Anna Coote - 21 hours: a new norm for the working week? | the new economics foundation
How would it feel to wake up on a chilly February morning? More time in bed, more time with the kids, more time to read, see your mum, hang out with friends, repair the guttering, make music, fix lunch, walk in the park. Whatever you need or want to do.
Outlandish? Well, it’s less radical than the vision of John Maynard Keynes. He imagined a 15-hour week by the beginning of the 21st century, because he thought we’d no longer have to work long hours to satisfy our material needs.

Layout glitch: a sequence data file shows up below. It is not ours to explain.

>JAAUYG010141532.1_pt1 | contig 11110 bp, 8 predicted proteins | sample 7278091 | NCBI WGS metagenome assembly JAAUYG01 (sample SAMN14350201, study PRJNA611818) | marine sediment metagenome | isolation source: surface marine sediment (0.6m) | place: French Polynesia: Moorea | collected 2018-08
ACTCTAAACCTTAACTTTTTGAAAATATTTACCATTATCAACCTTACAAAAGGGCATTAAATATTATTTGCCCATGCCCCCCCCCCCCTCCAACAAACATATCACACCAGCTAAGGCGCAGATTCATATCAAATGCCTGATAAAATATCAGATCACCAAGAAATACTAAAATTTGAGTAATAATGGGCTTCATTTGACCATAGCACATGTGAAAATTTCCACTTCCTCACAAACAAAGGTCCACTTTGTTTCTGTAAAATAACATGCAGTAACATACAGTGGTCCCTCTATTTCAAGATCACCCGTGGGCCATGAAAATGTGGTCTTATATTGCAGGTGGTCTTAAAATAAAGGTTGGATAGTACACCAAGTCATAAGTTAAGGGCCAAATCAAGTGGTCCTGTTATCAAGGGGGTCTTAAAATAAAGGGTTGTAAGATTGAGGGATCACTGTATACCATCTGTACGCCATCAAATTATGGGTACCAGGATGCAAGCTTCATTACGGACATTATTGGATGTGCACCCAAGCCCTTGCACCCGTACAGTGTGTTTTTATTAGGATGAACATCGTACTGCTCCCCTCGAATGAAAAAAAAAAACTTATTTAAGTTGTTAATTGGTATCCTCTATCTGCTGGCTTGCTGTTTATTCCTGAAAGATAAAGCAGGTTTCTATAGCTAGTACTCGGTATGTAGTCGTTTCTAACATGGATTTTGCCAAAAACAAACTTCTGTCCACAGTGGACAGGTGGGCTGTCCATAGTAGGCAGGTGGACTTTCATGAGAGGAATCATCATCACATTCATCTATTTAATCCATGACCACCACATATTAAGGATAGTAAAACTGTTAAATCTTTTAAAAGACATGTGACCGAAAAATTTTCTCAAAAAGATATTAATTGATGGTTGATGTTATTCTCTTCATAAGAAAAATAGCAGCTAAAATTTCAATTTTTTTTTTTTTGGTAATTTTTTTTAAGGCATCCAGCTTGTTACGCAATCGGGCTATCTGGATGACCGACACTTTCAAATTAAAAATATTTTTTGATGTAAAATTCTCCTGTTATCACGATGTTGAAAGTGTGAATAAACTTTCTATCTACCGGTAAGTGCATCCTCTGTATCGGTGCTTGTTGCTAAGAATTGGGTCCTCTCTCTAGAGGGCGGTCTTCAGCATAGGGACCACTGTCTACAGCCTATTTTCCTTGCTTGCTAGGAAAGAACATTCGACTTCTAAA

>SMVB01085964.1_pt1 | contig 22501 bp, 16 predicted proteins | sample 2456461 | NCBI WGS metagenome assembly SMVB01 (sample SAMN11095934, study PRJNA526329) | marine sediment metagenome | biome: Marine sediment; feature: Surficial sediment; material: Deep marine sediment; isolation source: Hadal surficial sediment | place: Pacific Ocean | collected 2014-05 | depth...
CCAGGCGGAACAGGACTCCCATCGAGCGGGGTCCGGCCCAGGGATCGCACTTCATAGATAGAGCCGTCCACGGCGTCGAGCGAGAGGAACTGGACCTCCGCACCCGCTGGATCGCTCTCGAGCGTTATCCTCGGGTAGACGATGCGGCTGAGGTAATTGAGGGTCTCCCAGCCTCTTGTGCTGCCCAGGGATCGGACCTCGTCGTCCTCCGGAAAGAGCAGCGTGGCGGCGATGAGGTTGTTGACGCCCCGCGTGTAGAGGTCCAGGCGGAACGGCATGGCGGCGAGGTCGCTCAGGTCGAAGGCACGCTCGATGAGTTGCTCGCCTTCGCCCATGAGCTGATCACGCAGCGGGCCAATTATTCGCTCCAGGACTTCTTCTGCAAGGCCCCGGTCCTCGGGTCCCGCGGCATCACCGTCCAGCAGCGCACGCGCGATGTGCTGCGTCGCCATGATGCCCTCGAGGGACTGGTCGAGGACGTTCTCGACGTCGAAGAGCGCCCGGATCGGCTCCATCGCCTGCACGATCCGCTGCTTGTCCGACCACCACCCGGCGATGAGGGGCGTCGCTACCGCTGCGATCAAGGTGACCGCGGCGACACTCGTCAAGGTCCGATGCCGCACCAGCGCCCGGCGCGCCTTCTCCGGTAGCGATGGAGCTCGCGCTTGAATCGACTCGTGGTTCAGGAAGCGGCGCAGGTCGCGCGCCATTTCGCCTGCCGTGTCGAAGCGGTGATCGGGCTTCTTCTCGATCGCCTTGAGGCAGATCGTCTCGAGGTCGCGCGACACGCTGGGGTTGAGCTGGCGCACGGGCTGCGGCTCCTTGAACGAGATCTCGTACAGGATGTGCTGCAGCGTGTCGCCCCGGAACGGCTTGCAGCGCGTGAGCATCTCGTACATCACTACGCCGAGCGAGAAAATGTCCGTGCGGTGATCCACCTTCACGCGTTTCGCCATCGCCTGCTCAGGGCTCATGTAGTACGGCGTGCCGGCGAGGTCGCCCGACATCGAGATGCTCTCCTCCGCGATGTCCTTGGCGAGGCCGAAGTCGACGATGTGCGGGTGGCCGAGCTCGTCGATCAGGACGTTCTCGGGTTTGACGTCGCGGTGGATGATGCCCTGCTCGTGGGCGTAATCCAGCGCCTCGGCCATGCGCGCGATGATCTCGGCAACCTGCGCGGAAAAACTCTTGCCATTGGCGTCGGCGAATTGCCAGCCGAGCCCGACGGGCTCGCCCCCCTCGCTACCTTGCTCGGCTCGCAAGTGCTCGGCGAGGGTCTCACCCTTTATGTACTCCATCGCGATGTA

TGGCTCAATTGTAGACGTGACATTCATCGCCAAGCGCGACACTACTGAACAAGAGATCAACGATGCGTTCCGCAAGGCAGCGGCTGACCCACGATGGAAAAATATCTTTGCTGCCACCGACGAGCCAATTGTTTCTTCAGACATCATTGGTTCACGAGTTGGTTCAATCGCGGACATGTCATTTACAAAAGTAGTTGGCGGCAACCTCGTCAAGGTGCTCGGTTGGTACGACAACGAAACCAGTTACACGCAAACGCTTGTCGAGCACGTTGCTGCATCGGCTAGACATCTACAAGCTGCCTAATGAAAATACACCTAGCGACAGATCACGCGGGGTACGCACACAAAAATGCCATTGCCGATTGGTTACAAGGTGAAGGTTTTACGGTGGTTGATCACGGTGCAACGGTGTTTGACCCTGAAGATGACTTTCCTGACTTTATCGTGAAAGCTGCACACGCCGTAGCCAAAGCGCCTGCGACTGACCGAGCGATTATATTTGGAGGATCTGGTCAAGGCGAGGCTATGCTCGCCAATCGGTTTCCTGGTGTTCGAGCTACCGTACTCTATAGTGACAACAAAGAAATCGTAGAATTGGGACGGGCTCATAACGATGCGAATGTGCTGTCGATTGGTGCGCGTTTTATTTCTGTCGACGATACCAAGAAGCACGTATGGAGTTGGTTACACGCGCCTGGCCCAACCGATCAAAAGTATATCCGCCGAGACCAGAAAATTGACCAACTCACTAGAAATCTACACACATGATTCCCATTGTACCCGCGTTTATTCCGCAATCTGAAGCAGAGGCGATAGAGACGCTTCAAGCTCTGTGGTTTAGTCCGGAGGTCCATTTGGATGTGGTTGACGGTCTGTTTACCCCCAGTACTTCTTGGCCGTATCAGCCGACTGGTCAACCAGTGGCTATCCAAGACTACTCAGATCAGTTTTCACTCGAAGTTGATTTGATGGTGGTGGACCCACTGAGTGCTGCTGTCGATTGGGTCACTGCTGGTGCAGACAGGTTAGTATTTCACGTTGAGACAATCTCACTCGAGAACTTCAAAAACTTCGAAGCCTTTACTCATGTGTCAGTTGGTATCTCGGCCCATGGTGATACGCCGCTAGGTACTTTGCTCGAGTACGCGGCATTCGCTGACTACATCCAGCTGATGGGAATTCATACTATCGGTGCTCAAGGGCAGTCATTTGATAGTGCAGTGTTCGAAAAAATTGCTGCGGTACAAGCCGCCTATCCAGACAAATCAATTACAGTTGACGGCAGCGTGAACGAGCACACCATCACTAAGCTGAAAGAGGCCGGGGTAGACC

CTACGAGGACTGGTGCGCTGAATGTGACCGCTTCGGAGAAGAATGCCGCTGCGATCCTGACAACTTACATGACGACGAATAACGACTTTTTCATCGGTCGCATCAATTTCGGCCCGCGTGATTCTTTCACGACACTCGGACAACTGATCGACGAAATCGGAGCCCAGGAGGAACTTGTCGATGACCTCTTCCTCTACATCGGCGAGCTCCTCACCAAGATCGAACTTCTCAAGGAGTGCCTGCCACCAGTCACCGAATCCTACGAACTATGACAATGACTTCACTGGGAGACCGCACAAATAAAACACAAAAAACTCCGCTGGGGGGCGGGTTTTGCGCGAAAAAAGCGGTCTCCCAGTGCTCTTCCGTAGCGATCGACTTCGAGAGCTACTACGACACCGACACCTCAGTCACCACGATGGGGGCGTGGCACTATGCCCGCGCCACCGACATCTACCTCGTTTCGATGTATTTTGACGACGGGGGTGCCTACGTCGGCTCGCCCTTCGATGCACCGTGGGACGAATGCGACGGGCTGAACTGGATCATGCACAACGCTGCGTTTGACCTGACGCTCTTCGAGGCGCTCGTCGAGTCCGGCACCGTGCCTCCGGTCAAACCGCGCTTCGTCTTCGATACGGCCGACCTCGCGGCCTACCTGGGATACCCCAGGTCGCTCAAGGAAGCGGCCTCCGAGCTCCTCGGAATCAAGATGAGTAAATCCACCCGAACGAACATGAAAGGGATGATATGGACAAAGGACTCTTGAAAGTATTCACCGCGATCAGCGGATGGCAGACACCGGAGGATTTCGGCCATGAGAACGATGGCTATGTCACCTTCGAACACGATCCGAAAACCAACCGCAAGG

His forecast was wrong, not least because our definition of material needs has grossly expanded. In fact, the ‘normal’ working week lengthened in the last decades of the 20th century, with two-adult households adding six hours a week to their combined paid workload. Many of us work longer and harder to earn enough to buy what we need (or think we need), to keep or improve our place in the world, or simply to make ends meet. Meanwhile, others have too little employment, or none at all.